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City orders homes for addicts to shut down

CINCINNATI (Angenette Levy) -- The city of Cincinnati has requested an injunction that would shut down seven transitional houses for recovering drug addicts and alcoholics.

The city has also requested a temporary restraining order that would prevent an eighth home from opening.  Ross Shively owns New Foundations Transitional Living.  He started operating the houses out of rental properties he owns four years ago.  The first one opened on Harris Ave.  Shively said his residents are referred to the houses by the drug court and rehab facilities.
 
"They basically live here as a support family where they support each other. They work 12 step program with AA or NA," Shively said.
 
Shively spoke exclusively to Local 12 News.  He said the residents of the houses must be sober and have jobs.  He also said background checks are conducted on the residents and sex offenders are not allowed to live in the homes.  Last month, the city of Cincinnati sent letters to Shively ordering him to stop operating the houses.  The city said the homes are zoned for single family use - not transitional homes.
 
"Honestly I didn't have any idea that that was even a factor," Shively said when asked by Local 12's Angenette Levy about why he didn't ask for a variance for the properties. Shively added, "In retrospect, yeah. I probably should have looked into that."
 
In its request for an temporary restraining order the city stated that Shively had started renovating an eighth property on Rutledge Ave. without the proper permits.  In a letter to Shively city officials stated they'd received complaints about the houses.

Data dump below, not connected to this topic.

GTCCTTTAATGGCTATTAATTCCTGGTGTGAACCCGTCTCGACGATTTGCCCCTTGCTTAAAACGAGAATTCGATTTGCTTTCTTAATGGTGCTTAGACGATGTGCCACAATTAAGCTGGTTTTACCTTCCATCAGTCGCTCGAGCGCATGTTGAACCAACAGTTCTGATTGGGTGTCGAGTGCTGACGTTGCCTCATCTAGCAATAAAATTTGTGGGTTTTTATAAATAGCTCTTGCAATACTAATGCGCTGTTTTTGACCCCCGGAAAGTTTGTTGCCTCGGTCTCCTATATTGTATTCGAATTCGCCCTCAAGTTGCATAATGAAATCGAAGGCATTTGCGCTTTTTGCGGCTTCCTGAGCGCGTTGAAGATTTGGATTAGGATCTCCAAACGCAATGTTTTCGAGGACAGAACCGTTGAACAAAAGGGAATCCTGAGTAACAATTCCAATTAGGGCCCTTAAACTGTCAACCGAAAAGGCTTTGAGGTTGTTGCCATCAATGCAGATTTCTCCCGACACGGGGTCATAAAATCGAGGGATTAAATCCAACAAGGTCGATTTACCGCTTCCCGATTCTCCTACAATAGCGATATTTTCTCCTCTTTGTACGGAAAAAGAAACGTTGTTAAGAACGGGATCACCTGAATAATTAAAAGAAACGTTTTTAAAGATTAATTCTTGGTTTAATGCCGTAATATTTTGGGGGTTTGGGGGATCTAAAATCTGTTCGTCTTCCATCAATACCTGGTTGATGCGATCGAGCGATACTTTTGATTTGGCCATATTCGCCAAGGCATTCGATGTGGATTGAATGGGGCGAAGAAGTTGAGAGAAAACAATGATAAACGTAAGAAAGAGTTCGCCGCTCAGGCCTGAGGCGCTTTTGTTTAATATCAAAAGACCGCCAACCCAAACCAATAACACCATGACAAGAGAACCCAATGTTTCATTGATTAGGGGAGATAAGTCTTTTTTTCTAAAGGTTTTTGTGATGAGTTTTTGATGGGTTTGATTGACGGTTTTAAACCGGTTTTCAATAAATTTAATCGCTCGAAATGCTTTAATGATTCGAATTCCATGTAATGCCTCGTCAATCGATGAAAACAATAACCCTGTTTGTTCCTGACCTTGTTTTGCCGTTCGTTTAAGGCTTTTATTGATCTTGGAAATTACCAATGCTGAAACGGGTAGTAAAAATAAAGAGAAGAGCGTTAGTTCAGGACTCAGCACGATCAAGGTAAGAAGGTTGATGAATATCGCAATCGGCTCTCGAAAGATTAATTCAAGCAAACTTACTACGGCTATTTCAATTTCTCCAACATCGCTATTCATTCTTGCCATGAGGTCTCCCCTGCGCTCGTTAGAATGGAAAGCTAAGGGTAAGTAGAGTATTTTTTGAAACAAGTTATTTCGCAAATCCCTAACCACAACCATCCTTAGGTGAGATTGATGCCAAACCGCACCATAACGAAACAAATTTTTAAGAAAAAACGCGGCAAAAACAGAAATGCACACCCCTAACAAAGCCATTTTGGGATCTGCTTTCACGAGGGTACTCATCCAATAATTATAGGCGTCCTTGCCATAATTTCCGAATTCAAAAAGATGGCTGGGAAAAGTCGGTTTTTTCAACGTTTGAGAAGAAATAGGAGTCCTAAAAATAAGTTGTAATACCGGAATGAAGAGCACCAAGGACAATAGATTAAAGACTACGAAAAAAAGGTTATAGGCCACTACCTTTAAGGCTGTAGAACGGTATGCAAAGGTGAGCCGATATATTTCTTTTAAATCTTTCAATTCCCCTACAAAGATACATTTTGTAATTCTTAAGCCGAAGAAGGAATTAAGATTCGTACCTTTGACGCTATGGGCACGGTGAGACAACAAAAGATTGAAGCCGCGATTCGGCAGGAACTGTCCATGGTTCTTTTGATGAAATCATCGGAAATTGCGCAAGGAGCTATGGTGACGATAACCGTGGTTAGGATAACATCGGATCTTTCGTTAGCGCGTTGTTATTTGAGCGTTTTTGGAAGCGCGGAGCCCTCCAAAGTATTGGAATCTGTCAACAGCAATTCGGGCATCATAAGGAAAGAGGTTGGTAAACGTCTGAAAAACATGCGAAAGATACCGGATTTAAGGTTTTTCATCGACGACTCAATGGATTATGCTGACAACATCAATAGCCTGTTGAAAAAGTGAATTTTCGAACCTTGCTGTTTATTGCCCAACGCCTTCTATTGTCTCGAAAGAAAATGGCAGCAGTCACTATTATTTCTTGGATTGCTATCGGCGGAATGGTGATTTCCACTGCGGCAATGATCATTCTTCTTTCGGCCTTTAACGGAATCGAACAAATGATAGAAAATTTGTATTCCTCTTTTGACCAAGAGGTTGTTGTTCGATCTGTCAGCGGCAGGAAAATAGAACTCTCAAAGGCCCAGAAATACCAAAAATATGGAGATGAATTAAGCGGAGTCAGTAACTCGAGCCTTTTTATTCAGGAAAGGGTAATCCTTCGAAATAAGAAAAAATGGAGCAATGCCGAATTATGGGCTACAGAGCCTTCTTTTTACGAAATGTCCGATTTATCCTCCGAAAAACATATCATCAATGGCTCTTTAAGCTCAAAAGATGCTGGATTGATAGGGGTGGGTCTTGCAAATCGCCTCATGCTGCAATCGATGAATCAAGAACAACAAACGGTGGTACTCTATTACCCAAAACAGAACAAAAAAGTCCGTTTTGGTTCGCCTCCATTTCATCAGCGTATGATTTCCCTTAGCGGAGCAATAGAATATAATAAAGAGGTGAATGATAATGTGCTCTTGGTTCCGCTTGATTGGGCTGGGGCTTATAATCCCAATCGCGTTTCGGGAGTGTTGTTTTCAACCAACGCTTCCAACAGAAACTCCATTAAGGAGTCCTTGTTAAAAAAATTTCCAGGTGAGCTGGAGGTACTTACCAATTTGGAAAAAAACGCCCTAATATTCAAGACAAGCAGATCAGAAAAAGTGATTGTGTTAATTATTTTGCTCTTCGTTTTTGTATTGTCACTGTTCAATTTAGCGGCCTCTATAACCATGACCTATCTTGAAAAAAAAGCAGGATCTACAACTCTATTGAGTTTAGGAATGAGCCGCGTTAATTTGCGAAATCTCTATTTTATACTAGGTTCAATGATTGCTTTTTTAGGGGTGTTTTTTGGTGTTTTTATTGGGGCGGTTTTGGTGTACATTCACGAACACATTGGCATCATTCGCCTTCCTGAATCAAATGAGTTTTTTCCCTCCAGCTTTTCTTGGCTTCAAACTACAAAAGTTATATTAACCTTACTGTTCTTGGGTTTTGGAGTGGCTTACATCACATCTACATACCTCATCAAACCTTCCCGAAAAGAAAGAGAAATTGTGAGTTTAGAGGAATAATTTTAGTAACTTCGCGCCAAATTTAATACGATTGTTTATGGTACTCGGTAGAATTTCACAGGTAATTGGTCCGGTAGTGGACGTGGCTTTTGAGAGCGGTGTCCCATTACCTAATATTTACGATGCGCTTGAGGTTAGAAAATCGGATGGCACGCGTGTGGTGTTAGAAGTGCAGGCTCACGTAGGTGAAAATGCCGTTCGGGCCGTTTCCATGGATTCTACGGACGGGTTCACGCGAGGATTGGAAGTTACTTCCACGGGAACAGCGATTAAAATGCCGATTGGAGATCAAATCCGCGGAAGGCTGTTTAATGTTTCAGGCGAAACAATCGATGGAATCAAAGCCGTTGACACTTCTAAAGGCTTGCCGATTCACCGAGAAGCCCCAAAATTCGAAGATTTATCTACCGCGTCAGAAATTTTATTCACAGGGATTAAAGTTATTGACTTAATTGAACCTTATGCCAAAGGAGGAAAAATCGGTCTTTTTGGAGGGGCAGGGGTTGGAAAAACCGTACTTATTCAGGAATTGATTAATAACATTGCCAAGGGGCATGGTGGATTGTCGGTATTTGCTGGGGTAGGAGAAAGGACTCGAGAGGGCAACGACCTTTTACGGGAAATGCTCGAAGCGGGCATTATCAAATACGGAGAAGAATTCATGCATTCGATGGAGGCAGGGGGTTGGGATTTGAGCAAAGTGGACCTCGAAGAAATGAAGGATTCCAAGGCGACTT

"The code is the code," Mayor John Cranley said. "If you live on a residential street and somebody opens up a restaurant next to you that's in violation of the zoning code, that's not fair to you or your property values. You buy property assuming that the zoning code that's in place will be enforced," he added.
 
Price Hill resident Pete Witte said he's opposed to New Foundations operating in Price Hill.
 
"They're clearly violating zoning codes. And the fact that the city and many residents don't even realize what's going on, it's very much a worry," Witte said.  He added, "As we're trying to re-establish owner-occupied housing, we're trying to encourage young families to come into our community, it's a concern that these kinds of establishments are setting up throughout our neighborhood."
 
 
Wednesday night, Witte said the Price Hill Civic Club told him the group opposes New Foundations operating in Price Hill.
 
Council member Chris Seelbach said Wednesday he was just learning about the controversy and wants to give New Foundations a chance to make its case. 
 
"If they are being good neighbors, just because they may be in violation of the zoning, which they shouldn't be doing, we should look at the possibility of adjusting the zoning laws," Seelbach said.
 
A man who asked to be identified only as Shane lives in the house on Harris Ave. He is a recovering heroin addict.
 
"A place like this that's willing to open up their doors to alcoholics and drug addicts to give them a chance to turn their lives around, it's nothing short of a blessing," Shane said.
 
If the city gets its way, Shane and 119 other residents will be told to leave the houses. Ross Shively hopes to argue the home is allowed under the Fair Housing Act. He's currently looking for an attorney. He believes his homes fulfill a need.
 
"We are part of the solution for the drug epidemic and we're being asked to cease and desist. Shut down," Shively said.


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